Tim Hunt, noted misogynist and self-admitted "chauvinist" (and Nobel Prize Winner), recently told the World Conference of Science Journalists in Seoul that: “Let me tell you about my trouble with girls. Three things happen when they are in the lab. You fall in love with them, they fall in love with you, and when you criticise them, they cry.”
Before you ask, yes, he made those comments in front of a large group of women scientists and journalists, because, why not.
Hahaha! Such a funny off-the-cuff remark! Astoundingly, the conference attendees were not amused. Evidently his comments didn't turn out to be the laugh riot he was expecting, and journalist Connie St. Louis (there in her capacity as, you know, a science reporter) promptly reported on what he'd said.
This is the part where the women scientists of Twitter — of whom, it turns out, there are many, in a shocking development given that one presumes they're too busy crying to start social media accounts — decided to go on the offense. Given the repeated problems with sexism in STEM, and the grain of dark humor that runs deep in the hearts of many women in science, it shouldn't come as a surprise that a hashtag quickly developed, and went viral.
#distractinglysexy has taken over the Internet, and it is beautiful.
It's not just contemporary scientists who are bringing all the boys to the yard and then crying about it.
Sexism in STEM is a big problem, and Hunt's response indicated that he didn't really understand the scope of it and why so many women were so very angry with his comments. First he said that he was sorry if anyone was offended, because, you know. He also added that making those comments was "a very stupid thing to do in the presence of all those journalists," which sounds like a classic case of "whoops, didn't intend for that to get out!"
But, my friends, never fear:
I did mean the part about having trouble with girls. It is true that people — I have fallen in love with people in the lab and people in the lab have fallen in love with me and it's very disruptive to the science because it's terribly important that in a lab people are on a level playing field. I found that these emotional entanglements made life very difficult.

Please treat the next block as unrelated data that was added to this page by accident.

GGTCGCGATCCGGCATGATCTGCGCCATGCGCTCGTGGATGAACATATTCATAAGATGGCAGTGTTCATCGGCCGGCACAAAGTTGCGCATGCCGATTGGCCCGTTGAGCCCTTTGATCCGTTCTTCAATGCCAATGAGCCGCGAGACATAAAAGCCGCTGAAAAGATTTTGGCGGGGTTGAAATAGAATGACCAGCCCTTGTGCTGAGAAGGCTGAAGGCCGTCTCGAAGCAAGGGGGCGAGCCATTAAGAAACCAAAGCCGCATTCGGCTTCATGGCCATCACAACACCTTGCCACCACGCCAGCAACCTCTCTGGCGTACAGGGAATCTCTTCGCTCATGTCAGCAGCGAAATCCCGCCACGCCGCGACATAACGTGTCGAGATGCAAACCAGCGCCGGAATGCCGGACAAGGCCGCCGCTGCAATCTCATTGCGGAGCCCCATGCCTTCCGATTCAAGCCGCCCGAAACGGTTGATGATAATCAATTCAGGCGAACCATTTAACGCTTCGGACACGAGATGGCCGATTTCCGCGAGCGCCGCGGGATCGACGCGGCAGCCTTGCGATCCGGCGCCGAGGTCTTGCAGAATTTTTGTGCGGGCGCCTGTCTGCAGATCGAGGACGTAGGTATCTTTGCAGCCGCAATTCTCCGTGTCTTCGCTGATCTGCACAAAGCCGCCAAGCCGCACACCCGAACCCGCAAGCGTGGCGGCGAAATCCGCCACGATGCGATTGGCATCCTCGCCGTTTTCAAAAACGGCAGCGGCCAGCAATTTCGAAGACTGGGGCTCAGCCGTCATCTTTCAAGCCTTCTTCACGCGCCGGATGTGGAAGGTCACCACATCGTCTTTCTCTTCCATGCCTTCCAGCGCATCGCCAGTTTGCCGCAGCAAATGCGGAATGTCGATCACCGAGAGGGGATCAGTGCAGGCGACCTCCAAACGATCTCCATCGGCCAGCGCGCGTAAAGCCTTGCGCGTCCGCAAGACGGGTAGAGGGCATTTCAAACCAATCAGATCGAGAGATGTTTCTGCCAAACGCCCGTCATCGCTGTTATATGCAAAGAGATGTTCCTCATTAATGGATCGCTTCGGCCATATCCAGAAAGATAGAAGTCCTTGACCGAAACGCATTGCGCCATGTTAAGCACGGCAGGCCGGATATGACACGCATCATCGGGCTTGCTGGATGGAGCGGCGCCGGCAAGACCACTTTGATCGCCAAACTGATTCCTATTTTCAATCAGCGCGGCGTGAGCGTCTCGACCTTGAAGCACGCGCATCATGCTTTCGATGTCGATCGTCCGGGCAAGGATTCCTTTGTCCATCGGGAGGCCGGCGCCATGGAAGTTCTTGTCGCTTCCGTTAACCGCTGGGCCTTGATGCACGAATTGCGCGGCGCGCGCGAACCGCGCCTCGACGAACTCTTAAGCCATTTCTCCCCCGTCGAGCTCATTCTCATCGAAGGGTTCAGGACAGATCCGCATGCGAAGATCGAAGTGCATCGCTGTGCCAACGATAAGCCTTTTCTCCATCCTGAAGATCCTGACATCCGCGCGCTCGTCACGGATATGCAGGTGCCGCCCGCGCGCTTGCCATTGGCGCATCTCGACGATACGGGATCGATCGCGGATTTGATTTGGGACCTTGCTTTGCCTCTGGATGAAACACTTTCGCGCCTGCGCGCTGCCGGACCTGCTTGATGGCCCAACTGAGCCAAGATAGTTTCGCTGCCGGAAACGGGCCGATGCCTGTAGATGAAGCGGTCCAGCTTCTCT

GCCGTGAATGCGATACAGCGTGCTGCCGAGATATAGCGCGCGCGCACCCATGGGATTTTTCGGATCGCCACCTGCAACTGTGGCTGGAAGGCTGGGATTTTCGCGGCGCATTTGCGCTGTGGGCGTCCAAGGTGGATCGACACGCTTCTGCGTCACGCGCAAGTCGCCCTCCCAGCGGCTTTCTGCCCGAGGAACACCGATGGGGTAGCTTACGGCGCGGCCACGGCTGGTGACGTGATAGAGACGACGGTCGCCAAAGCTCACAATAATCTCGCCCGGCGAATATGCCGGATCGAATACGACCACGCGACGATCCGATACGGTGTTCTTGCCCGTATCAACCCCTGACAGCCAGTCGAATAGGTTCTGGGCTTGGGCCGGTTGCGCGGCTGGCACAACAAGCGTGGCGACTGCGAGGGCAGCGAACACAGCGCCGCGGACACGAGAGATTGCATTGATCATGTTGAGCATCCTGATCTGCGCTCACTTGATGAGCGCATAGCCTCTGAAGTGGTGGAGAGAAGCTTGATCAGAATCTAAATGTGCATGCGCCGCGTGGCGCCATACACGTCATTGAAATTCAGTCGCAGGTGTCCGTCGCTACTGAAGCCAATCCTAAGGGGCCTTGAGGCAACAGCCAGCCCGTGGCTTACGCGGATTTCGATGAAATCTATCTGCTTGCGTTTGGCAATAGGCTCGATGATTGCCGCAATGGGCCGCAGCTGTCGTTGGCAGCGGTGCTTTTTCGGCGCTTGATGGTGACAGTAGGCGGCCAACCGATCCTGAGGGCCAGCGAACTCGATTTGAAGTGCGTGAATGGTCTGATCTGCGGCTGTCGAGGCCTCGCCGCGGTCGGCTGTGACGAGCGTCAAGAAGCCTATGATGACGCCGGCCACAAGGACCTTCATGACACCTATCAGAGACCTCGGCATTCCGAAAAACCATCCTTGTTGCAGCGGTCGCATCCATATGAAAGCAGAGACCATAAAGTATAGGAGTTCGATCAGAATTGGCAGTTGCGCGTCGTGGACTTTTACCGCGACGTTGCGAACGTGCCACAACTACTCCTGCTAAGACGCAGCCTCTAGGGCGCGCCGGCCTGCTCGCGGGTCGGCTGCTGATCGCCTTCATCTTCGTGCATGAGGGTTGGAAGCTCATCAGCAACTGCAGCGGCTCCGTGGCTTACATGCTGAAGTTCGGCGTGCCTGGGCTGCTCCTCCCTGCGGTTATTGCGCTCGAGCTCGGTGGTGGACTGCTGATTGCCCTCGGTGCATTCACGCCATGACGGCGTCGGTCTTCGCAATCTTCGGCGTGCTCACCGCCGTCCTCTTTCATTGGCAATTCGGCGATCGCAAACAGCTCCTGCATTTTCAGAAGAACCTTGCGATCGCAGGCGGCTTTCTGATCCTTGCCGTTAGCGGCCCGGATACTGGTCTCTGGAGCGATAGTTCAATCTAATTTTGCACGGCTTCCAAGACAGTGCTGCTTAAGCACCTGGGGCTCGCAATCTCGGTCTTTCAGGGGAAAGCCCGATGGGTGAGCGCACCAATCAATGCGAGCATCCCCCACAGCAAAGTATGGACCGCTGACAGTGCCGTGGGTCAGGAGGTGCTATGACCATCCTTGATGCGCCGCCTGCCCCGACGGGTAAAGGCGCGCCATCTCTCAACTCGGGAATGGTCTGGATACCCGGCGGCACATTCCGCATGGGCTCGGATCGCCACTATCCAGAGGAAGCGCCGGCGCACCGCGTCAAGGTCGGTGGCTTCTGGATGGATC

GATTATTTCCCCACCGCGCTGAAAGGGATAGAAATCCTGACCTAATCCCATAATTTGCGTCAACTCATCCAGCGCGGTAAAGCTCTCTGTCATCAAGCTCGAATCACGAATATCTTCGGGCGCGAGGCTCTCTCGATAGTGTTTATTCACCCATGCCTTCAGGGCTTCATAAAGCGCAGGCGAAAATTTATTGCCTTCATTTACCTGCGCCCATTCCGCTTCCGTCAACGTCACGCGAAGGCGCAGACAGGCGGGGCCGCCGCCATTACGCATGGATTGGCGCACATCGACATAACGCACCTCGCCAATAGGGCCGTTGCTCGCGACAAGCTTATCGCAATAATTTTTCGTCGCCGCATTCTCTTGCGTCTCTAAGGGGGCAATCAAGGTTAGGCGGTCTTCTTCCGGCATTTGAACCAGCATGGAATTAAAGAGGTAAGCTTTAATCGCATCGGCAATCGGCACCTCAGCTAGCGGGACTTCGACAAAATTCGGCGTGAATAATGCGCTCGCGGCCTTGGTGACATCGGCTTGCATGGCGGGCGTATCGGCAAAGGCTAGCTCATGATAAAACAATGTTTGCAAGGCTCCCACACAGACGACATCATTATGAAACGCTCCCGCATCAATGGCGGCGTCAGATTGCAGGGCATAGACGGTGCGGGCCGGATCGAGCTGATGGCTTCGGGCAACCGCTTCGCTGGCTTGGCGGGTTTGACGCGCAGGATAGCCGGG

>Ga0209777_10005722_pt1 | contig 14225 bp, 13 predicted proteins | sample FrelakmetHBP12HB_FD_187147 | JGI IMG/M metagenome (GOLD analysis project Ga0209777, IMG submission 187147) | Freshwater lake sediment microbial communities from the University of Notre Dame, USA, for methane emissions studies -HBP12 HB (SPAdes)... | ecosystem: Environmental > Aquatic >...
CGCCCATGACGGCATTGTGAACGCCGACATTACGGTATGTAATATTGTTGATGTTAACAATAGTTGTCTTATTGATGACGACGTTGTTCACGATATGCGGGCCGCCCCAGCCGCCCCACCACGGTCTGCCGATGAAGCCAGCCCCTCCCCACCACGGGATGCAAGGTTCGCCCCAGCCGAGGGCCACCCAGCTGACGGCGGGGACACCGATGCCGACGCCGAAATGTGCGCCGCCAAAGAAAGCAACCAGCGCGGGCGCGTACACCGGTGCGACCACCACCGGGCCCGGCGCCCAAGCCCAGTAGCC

I'm so sorry to hear that the irresistibly sexy Hunt has had trouble playing nicely with the girls in his labs. Truly, it must be an incredible hardship and source of much trauma to him.
It's terribly important that you can criticise people's ideas without criticising them and if they burst into tears, it means that you tend to hold back from getting at the absolute truth. Science is about nothing but getting at the truth and anything that gets in the way of that diminishes, in my experience, the science.
Those women and their crying.
Their decision to take a break from their tears to speak out on Hunt's comments and sexism in STEM in general had serious impact. He tendered his resignation from the Royal Society's awards committee, with the organization stating that:
Sir Tim Hunt’s recent comments relating to women in science have no place in science. The Royal Society believes that too many talented individuals do not fulfil their scientific potential because of issues such as gender discrimination and the Society is committed to helping to put this right.
He has also left his position at University College London. It's safe to say that Hunt is going to live with these comments and their repercussions as a shadow over the rest of his career, which some people might think of as unfair, but, frankly, I think it's entirely fair. These kinds of statements have a real-world effect on women in the sciences now as well as those considering scientific careers in the future. For every man who engages in acts of casual sexism like this, who knows how many women falter in the struggle to be treated equally in STEM. His career won't be ruined over this, but the criticism of his actions will, and should be, remembered.
#distractinglysexy is hilarious, but it comes with a sharp edge. Doing research poses amazing, fun, intense challenges — why should women in STEM have to deal with sexism on top of those?